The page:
I have started reading graph theory from Introduction to Algorithm. The author starts by saying that if the graph is dense then:

$$|E|\text{ close to }|V|^2$$ else if the graph is sparse then:

$$|E|\text{ is much less than }|V^2|$$

According to me the above two relations makes sense in respect of a complete graph where the total number of edges is $\frac{(V)*(V-1)}{2}$ hence, $E = O(V^2)$.

Hence, we choose adjacency list representation where the length of the list is $\text{2|E|}$ for undirected graph and $\text{|E|}$ for directed graph. After that he simple concludes that space requirement for the adjacency list representation is $\Theta(V+E)$. I am really stuck on how he came to this conclusion without any explanation. According to me it should be $O(V*(V-1))$ because for each vertex the maximum possible edge is $V-1$. What I am doing wrong?

  • $\begingroup$ Came to what conclusion? To the conclusion that the space requirement for the adjacency list representation is $\Theta(V+E)$? This is explained in many textbooks -- where have you looked, and what have you tried? What do you think the space requirement for the adjacency list representation is? (Also I'm not clear on what the preamble about sparse and dense has to do with this.) You haven't given us a lot to work with, so it's a bit tricky to tell where you are going wrong. $\endgroup$
    – D.W.
    Commented Nov 4, 2015 at 5:59
  • $\begingroup$ @D.W. Check the last line, that's what I have concluded. The preamble is about the background of the question as well as to let you know that I am done some reading. The link of the reference book is already given in the first line. I am not sure what are you confused about. $\endgroup$
    – CodeYogi
    Commented Nov 4, 2015 at 6:03

2 Answers 2


It's hard to know for sure from what you've written, but I suspect what you're doing wrong is that you're considering what the space requirement would be for a complete graph. For a complete graph, the space requirement for the adjacency list representation is indeed $\Theta(V^2)$ -- this is consistent with what is written in the book, as for a complete graph, we have $E=V(V-1)/2 =\Theta(V^2)$, so $\Theta(V+E)=\Theta(V^2)$.

However, you shouldn't limit yourself to just complete graphs. There are other graphs that aren't complete, and have fewer edges than the complete graph. In general, the space for the adjacency list representation is $\Theta(V+E)$; this fact holds for all graphs, regardless of how many edges they have.

Why is this true? It's because for each vertex you have a pointer to the head of a linked list. That's $\Theta(V)$ space for all of those pointers. Also, the total number of nodes across all the linked lists is equal to $2E$, as each edge $(u,v)$ appears twice: once in the list for $u$, and once in the list for $v$. Therefore the space needed for all of the linked lists is $\Theta(E)$. Adding the space for the pointers and the space for the lists gives $\Theta(V+E)$.

You could say that the space requirement for the adjacency list is $O(V^2)$. It's true that it will never be more than that. However, for some graphs it will be much less. For instance, in a graph that is a simple path ($v_1 \to v_2 \to \dots \to v_n$), there are $V$ vertices and $E=V-1$ edges in total. For that graph, the adjacency list representation will need $\Theta(V+E)=\Theta(V)$ space. Thus the $O(V^2)$ upper bound is very loose and too pessimistic.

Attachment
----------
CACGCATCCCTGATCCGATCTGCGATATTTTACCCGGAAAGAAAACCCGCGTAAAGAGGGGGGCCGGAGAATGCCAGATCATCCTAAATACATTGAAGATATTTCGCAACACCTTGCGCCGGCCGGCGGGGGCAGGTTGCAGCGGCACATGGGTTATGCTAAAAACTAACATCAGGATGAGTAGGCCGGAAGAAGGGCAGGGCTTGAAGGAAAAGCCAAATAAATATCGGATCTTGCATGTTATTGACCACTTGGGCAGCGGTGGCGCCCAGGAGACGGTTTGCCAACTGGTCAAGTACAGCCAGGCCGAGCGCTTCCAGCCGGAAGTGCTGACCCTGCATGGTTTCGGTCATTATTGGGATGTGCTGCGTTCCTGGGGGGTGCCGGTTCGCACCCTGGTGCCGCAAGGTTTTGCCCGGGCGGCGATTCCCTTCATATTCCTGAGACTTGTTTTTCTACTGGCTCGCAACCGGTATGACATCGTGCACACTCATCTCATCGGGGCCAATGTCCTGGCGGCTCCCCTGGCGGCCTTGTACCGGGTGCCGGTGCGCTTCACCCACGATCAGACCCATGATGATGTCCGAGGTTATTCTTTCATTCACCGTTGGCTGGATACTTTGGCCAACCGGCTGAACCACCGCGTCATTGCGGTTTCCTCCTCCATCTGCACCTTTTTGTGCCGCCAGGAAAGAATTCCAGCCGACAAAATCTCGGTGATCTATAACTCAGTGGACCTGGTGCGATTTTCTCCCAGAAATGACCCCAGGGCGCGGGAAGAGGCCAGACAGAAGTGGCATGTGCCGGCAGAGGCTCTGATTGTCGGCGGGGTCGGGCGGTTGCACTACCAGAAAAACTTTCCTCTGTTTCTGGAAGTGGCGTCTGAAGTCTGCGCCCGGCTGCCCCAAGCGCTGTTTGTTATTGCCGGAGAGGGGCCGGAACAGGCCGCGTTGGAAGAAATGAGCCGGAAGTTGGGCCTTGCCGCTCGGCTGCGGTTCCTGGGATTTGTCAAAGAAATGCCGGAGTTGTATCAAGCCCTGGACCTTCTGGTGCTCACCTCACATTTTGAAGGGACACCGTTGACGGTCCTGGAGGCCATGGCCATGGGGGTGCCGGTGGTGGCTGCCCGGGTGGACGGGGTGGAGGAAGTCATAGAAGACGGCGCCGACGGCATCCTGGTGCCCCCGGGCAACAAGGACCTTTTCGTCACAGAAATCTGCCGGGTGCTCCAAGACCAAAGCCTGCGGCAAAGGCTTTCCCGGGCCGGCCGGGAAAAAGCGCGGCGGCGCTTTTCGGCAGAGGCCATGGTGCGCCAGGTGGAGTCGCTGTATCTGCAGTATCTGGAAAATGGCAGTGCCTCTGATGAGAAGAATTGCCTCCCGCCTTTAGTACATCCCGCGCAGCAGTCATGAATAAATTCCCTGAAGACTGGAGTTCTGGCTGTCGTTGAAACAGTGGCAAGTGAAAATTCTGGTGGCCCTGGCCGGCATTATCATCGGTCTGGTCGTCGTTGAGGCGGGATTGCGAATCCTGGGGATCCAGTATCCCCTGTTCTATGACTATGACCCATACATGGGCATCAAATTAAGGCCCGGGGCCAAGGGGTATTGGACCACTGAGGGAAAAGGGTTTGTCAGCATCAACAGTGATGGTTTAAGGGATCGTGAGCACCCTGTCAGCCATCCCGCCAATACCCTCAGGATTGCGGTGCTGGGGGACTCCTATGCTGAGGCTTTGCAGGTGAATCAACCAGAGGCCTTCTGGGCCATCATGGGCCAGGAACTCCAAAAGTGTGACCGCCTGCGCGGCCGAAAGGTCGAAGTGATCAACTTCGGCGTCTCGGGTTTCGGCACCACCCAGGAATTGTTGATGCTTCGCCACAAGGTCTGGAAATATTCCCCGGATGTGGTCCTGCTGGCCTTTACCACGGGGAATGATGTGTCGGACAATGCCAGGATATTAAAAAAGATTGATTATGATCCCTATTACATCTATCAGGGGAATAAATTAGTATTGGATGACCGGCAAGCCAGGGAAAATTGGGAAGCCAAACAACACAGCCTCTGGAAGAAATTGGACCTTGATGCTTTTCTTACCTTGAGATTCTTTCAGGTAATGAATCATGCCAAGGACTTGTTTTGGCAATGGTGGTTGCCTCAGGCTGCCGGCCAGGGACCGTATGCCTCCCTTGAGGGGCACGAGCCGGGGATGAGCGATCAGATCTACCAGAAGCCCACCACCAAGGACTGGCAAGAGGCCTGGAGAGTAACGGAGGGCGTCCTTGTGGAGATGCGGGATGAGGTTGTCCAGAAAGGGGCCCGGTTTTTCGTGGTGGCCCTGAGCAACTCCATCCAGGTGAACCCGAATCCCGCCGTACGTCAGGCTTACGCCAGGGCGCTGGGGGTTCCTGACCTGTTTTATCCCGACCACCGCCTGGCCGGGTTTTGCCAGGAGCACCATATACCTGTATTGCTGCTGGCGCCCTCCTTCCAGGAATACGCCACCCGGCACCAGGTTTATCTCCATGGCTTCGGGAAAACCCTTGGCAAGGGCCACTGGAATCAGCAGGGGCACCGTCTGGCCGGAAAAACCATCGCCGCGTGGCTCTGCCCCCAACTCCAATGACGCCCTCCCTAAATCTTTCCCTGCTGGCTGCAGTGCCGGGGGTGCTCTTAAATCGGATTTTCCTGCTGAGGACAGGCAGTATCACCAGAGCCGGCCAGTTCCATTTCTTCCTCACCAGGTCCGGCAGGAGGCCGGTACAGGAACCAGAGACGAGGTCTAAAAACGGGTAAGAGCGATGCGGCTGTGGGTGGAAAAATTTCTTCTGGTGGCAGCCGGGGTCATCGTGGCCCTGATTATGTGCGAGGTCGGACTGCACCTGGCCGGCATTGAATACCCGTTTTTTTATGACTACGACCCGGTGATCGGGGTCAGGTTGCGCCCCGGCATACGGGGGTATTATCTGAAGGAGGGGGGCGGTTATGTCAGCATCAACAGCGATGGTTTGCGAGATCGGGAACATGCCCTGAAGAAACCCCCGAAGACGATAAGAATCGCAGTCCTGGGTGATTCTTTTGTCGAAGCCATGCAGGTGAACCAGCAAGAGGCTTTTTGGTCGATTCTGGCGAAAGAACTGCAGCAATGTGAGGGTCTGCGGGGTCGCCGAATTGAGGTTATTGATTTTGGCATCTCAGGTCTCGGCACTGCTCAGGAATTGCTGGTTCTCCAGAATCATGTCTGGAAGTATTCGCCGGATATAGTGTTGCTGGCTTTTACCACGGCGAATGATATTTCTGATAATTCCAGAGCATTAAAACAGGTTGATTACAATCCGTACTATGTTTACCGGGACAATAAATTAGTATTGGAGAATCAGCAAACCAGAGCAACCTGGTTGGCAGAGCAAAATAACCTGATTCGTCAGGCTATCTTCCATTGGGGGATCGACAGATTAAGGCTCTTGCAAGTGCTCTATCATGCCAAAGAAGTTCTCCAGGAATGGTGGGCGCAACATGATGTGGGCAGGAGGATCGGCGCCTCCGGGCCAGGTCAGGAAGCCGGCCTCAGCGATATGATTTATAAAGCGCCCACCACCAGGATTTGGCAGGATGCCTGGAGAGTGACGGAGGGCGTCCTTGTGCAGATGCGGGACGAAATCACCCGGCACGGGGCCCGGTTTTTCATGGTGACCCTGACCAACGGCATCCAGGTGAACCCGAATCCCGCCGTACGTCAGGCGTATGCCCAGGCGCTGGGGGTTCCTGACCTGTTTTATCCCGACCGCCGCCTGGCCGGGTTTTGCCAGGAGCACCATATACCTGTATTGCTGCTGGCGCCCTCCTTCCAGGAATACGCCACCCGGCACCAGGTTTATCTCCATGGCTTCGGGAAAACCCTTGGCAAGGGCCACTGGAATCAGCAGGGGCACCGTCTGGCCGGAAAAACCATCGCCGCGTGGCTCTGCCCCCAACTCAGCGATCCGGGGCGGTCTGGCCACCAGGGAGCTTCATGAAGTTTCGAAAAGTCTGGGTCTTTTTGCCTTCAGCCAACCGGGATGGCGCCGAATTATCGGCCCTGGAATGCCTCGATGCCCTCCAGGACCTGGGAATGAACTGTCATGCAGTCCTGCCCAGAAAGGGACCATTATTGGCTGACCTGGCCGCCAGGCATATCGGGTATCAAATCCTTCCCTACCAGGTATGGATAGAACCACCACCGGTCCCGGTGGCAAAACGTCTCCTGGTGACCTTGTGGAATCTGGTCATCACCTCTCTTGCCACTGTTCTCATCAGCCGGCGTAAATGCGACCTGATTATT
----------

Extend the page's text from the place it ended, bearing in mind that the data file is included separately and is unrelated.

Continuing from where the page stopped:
• $\begingroup$ You can see fundamental mistake above, I am multiplying the complexities. I think I am stuck with some wrong analogy here, for example suppose there are N buckets and each bucket has M flowers then total number of flowers are NM, what you are saying is it should be N+M, surely I am stuck to some faulty metal model, please rescue me :) $\endgroup$
    – CodeYogi
    Commented Nov 4, 2015 at 6:12
  • 2
    $\begingroup$ @CodeYogi, suppose there are $N$ buckets and a total of $M$ flowers distributed across the buckets, and each bucket costs \$1 and each flower costs \$1. What's the total cost? Answer: $N+M$, not $N \times M$. Now think of each bucket as a pointer associated with a single vertex, and each flower as a node in one of the adjacency lists. $\endgroup$
    – D.W.
    Commented Nov 4, 2015 at 6:39

You seem to be confusing the behaviour of a specific graph with the worst-case behaviour. A specific digraph has some given edge set $E$. $|E|$ could be as big as $|V|(|V|-1)$ but it could be much smaller.

To represent a specific digraph using adjacency lists, you need one list per vertex. The list for vertex $x$ contains every vertex $y$ such that $(x,y)$ is an edge. This means that every edge causes exactly one entry in the adjacency lists: it means that $y$ is in $x$'s list. So, for a specific digraph $(V,E)$, you need $|V|$ lists and the total number of entries will be $|E|$. That means the total cost is $|V|+|E|$. (Why not just $|E|$? Because some of the lists might be empty but it still takes some space to say "This list is empty.")

Now, in the worst case, $|E|$ could be as big as $|V|(|V|-1)$ but that's irrelevant: the space you need is $O(|V|+|E|)$, whether $|E|$ takes its maximum possible value or any other value.

  • 1
    $\begingroup$ I think more specifically for the undirected graph the total number of entries in adjacency list is 2|E| since each edge will be represented twice. $\endgroup$
    – CodeYogi
    Commented Nov 21, 2015 at 6:57

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